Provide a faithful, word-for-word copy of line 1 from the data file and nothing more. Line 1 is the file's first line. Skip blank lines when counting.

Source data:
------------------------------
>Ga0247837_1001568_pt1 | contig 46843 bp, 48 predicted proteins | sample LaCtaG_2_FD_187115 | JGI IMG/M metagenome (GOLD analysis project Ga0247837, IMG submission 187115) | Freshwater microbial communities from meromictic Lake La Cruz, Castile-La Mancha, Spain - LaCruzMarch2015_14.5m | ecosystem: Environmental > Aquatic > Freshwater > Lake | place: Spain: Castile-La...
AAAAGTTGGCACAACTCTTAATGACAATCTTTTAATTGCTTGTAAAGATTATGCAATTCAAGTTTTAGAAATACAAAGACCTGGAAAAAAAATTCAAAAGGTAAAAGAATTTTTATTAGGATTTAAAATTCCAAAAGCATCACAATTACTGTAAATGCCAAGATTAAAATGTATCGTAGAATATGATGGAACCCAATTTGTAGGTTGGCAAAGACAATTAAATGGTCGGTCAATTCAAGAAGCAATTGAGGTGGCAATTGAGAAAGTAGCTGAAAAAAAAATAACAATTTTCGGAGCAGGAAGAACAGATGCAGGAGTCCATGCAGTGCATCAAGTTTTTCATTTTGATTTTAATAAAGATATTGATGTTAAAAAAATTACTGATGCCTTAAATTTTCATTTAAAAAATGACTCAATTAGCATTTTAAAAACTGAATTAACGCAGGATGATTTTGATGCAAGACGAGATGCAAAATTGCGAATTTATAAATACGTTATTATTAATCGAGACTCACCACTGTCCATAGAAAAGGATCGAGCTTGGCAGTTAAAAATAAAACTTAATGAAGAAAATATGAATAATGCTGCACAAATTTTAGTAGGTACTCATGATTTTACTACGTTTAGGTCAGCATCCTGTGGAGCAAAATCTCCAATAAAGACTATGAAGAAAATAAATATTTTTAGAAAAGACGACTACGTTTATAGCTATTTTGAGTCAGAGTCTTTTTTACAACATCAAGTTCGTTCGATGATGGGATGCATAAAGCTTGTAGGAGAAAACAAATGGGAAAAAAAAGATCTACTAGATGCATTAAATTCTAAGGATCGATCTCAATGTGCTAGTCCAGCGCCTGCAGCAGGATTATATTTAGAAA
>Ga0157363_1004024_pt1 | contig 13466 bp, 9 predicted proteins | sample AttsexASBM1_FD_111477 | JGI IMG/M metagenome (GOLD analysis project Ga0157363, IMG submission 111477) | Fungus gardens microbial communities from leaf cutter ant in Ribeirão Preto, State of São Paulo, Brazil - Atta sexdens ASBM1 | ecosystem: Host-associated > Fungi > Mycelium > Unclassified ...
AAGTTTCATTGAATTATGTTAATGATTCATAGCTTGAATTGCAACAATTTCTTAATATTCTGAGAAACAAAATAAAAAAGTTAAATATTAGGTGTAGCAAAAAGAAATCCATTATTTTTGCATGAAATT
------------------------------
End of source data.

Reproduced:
>Ga0247837_1001568_pt1 | contig 46843 bp, 48 predicted proteins | sample LaCtaG_2_FD_187115 | JGI IMG/M metagenome (GOLD analysis project Ga0247837, IMG submission 187115) | Freshwater microbial communities from meromictic Lake La Cruz, Castile-La Mancha, Spain - LaCruzMarch2015_14.5m | ecosystem: Environmental > Aquatic > Freshwater > Lake | place: Spain: Castile-La...